As the name suggests, this vinegar is processed out of white wine and taste ‘wise; it belongs to the same group as that of champagne vinegar. Since there are endless varieties of white wine vinegar available in the market from Moscato to Riesling, and pinot grigio etc. Just pick any and start using instead of the tarragon vinegar.
How to Use
To replace the tarragon vinegar with white wine vinegar, use an equal amount! If the recipe says to use a tablespoon of tarragon vinegar, then simply add a tablespoon of white wine vinegar instead. You won’t even feel any difference in the taste because this vinegar also has a mild kick, and it is not too flavorful as well.
4. Fruit Vinegar
If you are a health enthusiast or someone who is suffering from high blood cholesterol levels then you should definitely use fruit vinegar as a replacement for tarragon vinegar. This vinegar is great for cardiac patients since it can lower the triglyceride level in the blood.
There are a variety of fruits that are used as a source of this type of vinegar. There are tomato vinegar, raspberry or blueberry vinegar or plum or pear vinegar. Since these vinegar are extracted from the fruit, they receive all the vitamins, mineral and good nutrients and no sugar as a result of fermentation.
How to Use
Besides the basic sourness, fruit vinegar gets a little bit of sweetness which makes them a perfect fit for salad dressings. It is comparatively milder in taste than the tarragon vinegar, so you will have to use two tablespoons of fruit vinegar to replace a tablespoon of tarragon vinegar.
5. Malt Vinegar
f you still think about what to use instead of tarragon vinegar, then give the malt vinegar a try. Unlike other vinegar listed here, this one is processed out of germinated dried barley grain. Maltose is extracted from the grains, and then it is brewed into ale. Finally, that ale is fermented to get a brown colored Malt vinegar.
How to Use
This light brown vinegar is milder and sweeter in taste than the tarragon vinegar. However, it does have a strong smell. So, you can only use this vinegar if the smell doesn’t bother you. Due to its light taste, you will have to use two tablespoons of malt vinegar to replace one tablespoon of tarragon vinegar.
6. Rice Vinegar
It is so widely used in Asia and Asian cuisines that you can even call it the Asian vinegar. The region grows a wide variety of rice, so it is more common here to ferment the rice and get this sweeter and less sour vinegar.
How to Use
Rice vinegar can be a good substitute for tarragon vinegar as you can use it in all sort of sauces and dips. It is best to season the veggies and add flavor to the meat recipes. Use almost this vinegar in double the amount of tarragon vinegar. For every 1 tablespoon of tarragon vinegar, you will have to use 2 tablespoons of rice vinegar.
7. Balsamic Vinegar
Balsamic vinegar is not new for most of us! It is a widely used Italian vinegar which is also known as Aceto Balsamico. It is super concentrated, thick and strong in taste. It is for this reason, is used in a very small amount in most recipes.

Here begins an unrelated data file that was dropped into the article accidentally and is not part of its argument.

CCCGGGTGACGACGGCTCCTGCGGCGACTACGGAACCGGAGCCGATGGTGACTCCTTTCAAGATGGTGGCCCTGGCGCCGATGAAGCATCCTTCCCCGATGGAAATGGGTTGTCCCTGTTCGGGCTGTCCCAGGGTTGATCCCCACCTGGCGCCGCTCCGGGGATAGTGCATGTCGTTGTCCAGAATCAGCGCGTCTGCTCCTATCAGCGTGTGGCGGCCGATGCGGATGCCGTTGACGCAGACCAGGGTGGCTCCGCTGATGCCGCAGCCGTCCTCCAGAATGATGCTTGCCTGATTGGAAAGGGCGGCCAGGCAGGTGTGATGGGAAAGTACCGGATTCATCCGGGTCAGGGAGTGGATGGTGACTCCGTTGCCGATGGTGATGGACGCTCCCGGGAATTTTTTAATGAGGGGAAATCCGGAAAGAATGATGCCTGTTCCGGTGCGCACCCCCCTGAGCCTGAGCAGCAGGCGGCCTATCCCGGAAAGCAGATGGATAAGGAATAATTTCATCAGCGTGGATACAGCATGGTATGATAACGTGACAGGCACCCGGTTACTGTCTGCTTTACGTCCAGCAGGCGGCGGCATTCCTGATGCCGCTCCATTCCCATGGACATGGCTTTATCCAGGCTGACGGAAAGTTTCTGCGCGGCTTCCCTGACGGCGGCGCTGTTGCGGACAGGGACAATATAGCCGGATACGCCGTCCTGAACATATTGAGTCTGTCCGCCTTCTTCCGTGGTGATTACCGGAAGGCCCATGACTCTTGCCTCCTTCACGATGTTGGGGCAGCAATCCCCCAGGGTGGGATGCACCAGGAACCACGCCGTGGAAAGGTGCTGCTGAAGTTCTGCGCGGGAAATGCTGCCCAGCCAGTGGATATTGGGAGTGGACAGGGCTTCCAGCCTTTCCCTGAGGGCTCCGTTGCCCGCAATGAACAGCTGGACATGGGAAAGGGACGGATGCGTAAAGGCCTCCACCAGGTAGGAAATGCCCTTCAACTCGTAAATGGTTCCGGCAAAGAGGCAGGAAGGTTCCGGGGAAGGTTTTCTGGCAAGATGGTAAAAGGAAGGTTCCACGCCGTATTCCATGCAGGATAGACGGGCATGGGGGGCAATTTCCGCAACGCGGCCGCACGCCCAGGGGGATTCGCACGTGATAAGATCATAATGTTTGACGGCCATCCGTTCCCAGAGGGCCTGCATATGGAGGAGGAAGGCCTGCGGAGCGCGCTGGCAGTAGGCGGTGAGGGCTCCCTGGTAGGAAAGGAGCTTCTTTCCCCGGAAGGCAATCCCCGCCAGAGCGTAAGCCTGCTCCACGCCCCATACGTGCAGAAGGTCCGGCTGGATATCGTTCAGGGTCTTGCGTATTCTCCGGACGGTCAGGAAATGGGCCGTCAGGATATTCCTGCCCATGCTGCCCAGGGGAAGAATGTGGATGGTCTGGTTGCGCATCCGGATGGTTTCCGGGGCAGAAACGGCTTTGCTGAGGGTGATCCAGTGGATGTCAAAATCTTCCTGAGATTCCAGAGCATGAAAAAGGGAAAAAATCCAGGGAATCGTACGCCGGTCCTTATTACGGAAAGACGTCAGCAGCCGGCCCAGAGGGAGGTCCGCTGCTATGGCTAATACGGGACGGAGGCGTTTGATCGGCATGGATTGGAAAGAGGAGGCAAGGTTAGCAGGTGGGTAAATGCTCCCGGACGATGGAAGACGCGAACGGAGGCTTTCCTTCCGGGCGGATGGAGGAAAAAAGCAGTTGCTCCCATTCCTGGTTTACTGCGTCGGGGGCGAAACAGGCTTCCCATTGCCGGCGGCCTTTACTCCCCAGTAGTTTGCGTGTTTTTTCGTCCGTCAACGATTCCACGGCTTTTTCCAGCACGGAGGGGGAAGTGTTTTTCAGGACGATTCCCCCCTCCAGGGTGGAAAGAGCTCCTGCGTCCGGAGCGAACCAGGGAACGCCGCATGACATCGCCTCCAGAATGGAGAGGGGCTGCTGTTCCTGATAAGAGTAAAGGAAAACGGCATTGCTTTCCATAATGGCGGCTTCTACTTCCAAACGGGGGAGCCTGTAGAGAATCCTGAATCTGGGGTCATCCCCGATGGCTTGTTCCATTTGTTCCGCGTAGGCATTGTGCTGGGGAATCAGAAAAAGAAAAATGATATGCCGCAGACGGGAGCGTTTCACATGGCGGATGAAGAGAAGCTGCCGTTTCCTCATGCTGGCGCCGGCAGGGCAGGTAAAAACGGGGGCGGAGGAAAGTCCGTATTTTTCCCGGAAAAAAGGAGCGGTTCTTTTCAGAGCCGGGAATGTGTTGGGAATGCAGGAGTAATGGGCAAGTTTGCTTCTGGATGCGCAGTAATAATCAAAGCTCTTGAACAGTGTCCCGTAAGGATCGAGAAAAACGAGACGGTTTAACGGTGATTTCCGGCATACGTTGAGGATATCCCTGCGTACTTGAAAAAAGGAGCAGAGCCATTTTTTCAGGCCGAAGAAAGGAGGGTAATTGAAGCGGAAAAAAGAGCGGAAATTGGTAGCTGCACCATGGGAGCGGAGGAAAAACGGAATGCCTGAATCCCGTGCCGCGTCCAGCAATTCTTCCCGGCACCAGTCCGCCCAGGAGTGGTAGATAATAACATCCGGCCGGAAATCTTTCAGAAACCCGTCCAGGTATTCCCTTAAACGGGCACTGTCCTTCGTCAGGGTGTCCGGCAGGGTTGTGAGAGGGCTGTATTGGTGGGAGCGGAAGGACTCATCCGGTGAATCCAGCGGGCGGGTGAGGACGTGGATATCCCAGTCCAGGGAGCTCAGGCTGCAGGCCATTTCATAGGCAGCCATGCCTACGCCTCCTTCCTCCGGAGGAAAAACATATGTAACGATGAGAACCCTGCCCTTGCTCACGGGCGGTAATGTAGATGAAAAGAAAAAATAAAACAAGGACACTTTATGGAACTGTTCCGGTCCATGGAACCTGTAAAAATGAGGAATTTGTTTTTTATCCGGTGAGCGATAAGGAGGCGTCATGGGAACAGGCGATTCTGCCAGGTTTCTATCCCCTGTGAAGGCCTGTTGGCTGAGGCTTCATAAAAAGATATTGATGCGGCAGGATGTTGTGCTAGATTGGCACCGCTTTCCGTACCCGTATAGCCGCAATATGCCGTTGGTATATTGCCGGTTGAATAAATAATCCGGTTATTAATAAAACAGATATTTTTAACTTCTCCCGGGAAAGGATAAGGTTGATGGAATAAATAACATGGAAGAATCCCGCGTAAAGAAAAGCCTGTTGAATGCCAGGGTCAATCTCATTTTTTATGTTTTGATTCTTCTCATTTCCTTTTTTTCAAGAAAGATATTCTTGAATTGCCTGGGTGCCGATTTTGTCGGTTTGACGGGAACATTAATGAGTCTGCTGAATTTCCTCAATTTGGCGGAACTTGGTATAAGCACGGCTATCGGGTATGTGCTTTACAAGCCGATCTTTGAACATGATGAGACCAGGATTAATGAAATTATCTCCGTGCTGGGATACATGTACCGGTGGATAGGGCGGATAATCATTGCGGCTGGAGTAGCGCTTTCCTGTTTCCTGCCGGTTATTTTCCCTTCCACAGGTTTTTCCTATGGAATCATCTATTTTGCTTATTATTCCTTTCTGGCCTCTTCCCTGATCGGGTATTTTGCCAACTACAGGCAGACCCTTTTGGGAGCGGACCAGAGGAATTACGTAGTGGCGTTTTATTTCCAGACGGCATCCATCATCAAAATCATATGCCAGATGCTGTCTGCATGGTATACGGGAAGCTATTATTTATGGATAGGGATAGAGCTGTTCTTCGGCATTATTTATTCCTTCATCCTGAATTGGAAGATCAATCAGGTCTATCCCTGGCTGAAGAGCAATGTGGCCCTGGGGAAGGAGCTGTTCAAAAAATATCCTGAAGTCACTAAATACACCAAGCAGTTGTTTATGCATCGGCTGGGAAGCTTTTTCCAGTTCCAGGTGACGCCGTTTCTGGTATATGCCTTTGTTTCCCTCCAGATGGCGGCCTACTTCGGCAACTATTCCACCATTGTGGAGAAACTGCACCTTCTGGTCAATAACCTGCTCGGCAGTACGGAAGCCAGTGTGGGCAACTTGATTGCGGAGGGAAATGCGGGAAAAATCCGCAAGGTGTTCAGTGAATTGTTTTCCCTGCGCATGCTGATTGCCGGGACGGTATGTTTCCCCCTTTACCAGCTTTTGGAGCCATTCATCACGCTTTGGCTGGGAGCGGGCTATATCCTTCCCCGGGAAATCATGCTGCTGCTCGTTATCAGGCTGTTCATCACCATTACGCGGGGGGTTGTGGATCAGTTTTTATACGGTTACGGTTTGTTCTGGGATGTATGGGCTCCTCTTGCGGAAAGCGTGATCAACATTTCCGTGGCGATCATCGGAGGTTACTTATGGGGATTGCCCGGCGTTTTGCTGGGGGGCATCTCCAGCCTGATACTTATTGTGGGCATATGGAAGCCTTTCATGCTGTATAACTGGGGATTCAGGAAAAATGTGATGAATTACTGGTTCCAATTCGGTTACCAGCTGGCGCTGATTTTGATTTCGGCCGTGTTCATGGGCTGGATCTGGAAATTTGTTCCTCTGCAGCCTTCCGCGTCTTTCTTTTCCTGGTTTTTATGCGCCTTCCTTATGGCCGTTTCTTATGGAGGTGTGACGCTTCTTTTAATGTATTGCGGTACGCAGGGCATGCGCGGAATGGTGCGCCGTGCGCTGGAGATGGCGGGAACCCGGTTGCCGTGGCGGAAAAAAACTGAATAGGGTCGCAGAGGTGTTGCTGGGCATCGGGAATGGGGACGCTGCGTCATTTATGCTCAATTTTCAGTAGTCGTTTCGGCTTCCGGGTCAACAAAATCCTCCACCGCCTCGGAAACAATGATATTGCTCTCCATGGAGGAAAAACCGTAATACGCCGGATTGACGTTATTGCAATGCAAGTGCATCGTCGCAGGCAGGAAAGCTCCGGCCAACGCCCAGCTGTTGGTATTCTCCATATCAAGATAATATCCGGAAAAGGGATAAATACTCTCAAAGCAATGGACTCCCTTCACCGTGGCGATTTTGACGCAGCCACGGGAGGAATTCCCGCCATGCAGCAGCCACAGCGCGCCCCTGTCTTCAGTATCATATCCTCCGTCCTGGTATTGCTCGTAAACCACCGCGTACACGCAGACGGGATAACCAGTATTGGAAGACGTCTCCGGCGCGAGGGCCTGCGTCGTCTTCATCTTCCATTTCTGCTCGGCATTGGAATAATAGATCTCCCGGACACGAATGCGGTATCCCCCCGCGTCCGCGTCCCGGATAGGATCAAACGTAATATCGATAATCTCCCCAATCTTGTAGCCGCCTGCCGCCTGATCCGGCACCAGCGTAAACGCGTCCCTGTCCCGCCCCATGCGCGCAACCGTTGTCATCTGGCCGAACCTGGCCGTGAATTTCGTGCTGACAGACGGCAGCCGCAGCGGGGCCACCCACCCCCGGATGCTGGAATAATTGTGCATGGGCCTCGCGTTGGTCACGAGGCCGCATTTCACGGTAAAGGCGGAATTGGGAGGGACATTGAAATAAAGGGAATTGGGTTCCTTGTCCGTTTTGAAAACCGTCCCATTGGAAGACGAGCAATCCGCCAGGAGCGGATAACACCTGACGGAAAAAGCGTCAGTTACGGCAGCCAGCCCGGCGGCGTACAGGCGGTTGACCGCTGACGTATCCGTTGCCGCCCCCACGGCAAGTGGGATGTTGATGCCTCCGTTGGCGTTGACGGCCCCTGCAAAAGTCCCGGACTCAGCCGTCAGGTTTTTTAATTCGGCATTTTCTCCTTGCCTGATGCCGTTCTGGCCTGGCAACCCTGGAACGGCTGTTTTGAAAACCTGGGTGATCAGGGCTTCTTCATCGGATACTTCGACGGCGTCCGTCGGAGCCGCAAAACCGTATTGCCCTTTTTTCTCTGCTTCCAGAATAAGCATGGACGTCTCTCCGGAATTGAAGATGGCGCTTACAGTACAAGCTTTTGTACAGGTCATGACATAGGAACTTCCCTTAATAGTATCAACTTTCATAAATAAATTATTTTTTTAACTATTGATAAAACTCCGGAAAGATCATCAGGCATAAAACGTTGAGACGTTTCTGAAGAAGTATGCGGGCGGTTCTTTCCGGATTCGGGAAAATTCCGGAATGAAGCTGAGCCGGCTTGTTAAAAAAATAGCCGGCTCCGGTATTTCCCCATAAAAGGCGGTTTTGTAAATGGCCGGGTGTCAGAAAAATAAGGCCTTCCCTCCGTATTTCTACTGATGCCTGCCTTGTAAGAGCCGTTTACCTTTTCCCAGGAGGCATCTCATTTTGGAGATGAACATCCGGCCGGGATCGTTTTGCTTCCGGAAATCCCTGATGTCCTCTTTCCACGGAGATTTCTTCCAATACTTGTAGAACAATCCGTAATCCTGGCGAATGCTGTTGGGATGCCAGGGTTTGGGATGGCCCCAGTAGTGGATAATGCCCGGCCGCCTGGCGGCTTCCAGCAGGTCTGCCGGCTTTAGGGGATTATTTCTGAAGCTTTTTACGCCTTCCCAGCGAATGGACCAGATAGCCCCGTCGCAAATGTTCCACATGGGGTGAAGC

How to Use
Balsamic vinegar can be used to prepare meat marinades and to season the salad dressings or vinaigrette. Balsamic reduction is usually poured over prepared meat to add a nice taste and glaze on top. A teaspoon of balsamic vinegar is enough to replace a tablespoon of tarragon vinegar. Remember! It is a strong vinegar, so do not go overboard with this one.
8. Apple Cider Vinegar
Since apple cider vinegar is fruit vinegar, it is quite healthy for cardiac patients. It can help alleviate blood cholesterol levels. Another great health benefit of apple cider vinegar is that it helps in weight loss. So, from the health’s point of view, you cannot find a healthier alternative for Tarragon vinegar than apple cider vinegar.
How to Use
Extracted from apples, this cider vinegar has its own place, and it is unlike all other fruit vinegar. It is mainly because that this vinegar has a very balanced and flexible taste, which is suitable for all sorts of marinades, seasonings and vinaigrette or salad dressings. As it is strong in flavor, a teaspoon of apple cider vinegar is enough to replace one tablespoon of tarragon vinegar.
9. Lemon Juice
If you don’t want to use any vinegar in your recipe and like to replace the tarragon vinegar with a fresh, organic and unfermented product, then no option is better than the good old lemon juice. That’s right!
How to Use
You can find fresh lemon easily, and squeeze out their juice and use it in any recipe you want. Since lemon juice’s flavor does not belong to the vinegar category, you will have to use it according to your taste preference in the desired amount.
|1 Tablespoon of Tarragon Vinegar|
|Substitutes||Amounts of Substitutes|
|1.||Dried tarragon leaves w/ white vinegar||1 tablespoon|
|2.||Champagne vinegar||1 tablespoon|
|3.||White wine vinegar||1 tablespoon|
How to Make Tarragon Vinegar at Home?
What if you want to use authentic tarragon vinegar and none of its replacement? Well, if you have white wine vinegar and some fresh tarragon leaves at home, you can always make this tarragon vinegar at home.
This is by far the best substitute for the market bought tarragon vinegar.
To make your very own homemade tarragon vinegar, all you need is some fresh tarragon leaves, white wine vinegar and a fine strainer or a cheesecloth. And here is how you can make it:
- Boil about 2 cups of white wine vinegar with half a cup of tarragon leaves in any cooking pan.
- As soon as this vinegar starts to boil, remove the hot vinegar from the heat and allow it to cool.
- Now strain this mixture and pour it into a sealable jar.
- Keep this vinegar in a cool and dark place for 7-14 days.
- Again, strain this vinegar using a cheesecloth and voila! Your tarragon vinegar is now ready to use.
The above-mentioned alternatives for Tarragon Vinegar can be used in a variety of recipes according to their respective strengths and flavors. It’s your call to better assess which vinegar will go best with which recipe.